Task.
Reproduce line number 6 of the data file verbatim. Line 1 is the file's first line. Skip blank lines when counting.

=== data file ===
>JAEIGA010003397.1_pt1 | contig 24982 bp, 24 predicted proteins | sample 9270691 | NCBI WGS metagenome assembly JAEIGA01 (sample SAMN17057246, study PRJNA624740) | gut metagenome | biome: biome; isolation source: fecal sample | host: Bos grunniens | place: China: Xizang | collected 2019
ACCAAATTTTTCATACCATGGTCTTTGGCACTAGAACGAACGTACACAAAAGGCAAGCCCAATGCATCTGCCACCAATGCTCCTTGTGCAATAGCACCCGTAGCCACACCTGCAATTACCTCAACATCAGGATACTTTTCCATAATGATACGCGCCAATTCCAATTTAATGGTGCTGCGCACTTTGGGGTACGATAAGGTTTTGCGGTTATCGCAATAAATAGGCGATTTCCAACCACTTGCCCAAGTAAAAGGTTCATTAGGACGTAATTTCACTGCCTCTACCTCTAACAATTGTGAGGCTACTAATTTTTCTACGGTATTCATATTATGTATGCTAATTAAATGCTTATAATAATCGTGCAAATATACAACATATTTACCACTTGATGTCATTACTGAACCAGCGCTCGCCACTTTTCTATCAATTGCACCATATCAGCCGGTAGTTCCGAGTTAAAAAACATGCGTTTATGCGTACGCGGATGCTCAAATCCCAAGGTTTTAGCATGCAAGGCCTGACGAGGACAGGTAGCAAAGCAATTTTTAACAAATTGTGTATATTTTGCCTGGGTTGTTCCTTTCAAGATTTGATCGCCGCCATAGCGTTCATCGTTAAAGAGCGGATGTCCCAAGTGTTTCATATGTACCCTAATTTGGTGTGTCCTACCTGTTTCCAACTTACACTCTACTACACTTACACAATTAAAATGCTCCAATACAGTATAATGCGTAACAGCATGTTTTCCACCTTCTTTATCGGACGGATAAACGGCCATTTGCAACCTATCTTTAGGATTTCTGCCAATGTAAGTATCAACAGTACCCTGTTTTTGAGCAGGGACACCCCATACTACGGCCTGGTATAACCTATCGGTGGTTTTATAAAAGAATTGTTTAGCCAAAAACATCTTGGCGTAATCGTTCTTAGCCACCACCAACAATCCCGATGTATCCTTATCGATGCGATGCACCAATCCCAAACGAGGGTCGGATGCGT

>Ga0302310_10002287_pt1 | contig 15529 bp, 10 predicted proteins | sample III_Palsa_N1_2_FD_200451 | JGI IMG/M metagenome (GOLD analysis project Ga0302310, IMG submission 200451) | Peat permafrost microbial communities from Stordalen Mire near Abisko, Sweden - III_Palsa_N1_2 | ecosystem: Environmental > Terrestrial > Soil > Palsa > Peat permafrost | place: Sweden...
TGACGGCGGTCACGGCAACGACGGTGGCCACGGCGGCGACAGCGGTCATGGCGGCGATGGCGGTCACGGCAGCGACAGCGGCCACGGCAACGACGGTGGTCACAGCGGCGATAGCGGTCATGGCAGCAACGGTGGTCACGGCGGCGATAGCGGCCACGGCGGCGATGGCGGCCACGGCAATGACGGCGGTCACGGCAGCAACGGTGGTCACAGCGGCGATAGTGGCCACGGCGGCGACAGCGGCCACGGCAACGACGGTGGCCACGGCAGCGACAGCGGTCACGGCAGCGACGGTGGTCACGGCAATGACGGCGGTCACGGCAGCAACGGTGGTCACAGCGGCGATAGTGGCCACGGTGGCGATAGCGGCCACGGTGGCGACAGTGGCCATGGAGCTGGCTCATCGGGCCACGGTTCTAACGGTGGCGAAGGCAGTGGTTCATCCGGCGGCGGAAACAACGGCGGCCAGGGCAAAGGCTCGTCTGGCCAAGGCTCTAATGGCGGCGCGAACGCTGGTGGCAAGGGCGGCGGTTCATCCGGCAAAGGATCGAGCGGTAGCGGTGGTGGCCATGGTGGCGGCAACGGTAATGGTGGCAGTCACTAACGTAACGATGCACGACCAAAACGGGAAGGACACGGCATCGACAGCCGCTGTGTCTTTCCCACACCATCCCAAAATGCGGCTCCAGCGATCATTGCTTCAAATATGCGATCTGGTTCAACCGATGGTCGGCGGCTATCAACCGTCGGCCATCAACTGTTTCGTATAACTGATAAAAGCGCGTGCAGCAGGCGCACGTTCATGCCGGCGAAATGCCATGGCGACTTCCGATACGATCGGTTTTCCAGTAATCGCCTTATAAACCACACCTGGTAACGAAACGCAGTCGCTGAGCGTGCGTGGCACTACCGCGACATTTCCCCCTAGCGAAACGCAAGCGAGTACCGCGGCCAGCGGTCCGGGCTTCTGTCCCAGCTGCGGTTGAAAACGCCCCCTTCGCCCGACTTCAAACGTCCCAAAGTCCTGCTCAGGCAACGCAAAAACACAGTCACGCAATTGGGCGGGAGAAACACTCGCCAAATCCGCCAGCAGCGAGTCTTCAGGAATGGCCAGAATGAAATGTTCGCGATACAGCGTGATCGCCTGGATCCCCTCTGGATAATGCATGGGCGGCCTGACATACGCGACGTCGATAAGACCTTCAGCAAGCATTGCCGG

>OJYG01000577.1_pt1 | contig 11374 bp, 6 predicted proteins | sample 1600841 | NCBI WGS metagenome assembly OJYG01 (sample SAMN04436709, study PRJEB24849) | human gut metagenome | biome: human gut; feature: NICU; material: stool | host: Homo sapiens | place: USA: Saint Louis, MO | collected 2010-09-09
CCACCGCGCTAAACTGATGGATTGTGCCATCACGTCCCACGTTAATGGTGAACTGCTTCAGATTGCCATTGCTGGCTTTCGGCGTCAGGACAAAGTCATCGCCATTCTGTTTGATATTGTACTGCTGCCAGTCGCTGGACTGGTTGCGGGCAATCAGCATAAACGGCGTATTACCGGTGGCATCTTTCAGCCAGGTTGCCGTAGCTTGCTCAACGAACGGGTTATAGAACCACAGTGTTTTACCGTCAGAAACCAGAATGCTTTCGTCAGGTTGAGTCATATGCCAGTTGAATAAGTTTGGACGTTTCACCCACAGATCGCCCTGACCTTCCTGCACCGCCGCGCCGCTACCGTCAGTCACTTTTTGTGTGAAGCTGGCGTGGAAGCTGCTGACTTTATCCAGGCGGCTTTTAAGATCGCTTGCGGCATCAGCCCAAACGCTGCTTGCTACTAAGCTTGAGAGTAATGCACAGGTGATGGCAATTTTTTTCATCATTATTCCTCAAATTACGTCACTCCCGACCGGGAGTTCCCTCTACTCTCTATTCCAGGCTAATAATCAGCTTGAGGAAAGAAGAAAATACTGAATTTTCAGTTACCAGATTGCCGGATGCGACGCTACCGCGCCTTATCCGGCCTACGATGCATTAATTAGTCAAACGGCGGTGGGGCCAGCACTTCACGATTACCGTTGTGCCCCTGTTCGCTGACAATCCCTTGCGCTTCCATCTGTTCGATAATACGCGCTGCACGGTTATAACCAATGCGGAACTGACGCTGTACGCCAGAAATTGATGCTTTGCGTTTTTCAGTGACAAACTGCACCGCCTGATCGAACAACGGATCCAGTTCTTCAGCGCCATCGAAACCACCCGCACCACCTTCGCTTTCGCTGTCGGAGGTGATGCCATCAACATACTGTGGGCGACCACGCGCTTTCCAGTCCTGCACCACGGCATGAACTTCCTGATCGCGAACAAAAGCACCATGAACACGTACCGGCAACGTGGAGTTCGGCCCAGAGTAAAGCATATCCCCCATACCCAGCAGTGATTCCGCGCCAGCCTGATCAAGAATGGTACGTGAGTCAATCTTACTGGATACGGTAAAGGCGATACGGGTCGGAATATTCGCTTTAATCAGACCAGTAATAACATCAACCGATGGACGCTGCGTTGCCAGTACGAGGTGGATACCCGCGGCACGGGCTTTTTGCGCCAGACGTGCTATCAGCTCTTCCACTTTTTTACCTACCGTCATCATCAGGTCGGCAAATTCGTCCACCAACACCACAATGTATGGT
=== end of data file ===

CCACCGCGCTAAACTGATGGATTGTGCCATCACGTCCCACGTTAATGGTGAACTGCTTCAGATTGCCATTGCTGGCTTTCGGCGTCAGGACAAAGTCATCGCCATTCTGTTTGATATTGTACTGCTGCCAGTCGCTGGACTGGTTGCGGGCAATCAGCATAAACGGCGTATTACCGGTGGCATCTTTCAGCCAGGTTGCCGTAGCTTGCTCAACGAACGGGTTATAGAACCACAGTGTTTTACCGTCAGAAACCAGAATGCTTTCGTCAGGTTGAGTCATATGCCAGTTGAATAAGTTTGGACGTTTCACCCACAGATCGCCCTGACCTTCCTGCACCGCCGCGCCGCTACCGTCAGTCACTTTTTGTGTGAAGCTGGCGTGGAAGCTGCTGACTTTATCCAGGCGGCTTTTAAGATCGCTTGCGGCATCAGCCCAAACGCTGCTTGCTACTAAGCTTGAGAGTAATGCACAGGTGATGGCAATTTTTTTCATCATTATTCCTCAAATTACGTCACTCCCGACCGGGAGTTCCCTCTACTCTCTATTCCAGGCTAATAATCAGCTTGAGGAAAGAAGAAAATACTGAATTTTCAGTTACCAGATTGCCGGATGCGACGCTACCGCGCCTTATCCGGCCTACGATGCATTAATTAGTCAAACGGCGGTGGGGCCAGCACTTCACGATTACCGTTGTGCCCCTGTTCGCTGACAATCCCTTGCGCTTCCATCTGTTCGATAATACGCGCTGCACGGTTATAACCAATGCGGAACTGACGCTGTACGCCAGAAATTGATGCTTTGCGTTTTTCAGTGACAAACTGCACCGCCTGATCGAACAACGGATCCAGTTCTTCAGCGCCATCGAAACCACCCGCACCACCTTCGCTTTCGCTGTCGGAGGTGATGCCATCAACATACTGTGGGCGACCACGCGCTTTCCAGTCCTGCACCACGGCATGAACTTCCTGATCGCGAACAAAAGCACCATGAACACGTACCGGCAACGTGGAGTTCGGCCCAGAGTAAAGCATATCCCCCATACCCAGCAGTGATTCCGCGCCAGCCTGATCAAGAATGGTACGTGAGTCAATCTTACTGGATACGGTAAAGGCGATACGGGTCGGAATATTCGCTTTAATCAGACCAGTAATAACATCAACCGATGGACGCTGCGTTGCCAGTACGAGGTGGATACCCGCGGCACGGGCTTTTTGCGCCAGACGTGCTATCAGCTCTTCCACTTTTTTACCTACCGTCATCATCAGGTCGGCAAATTCGTCCACCAACACCACAATGTATGGT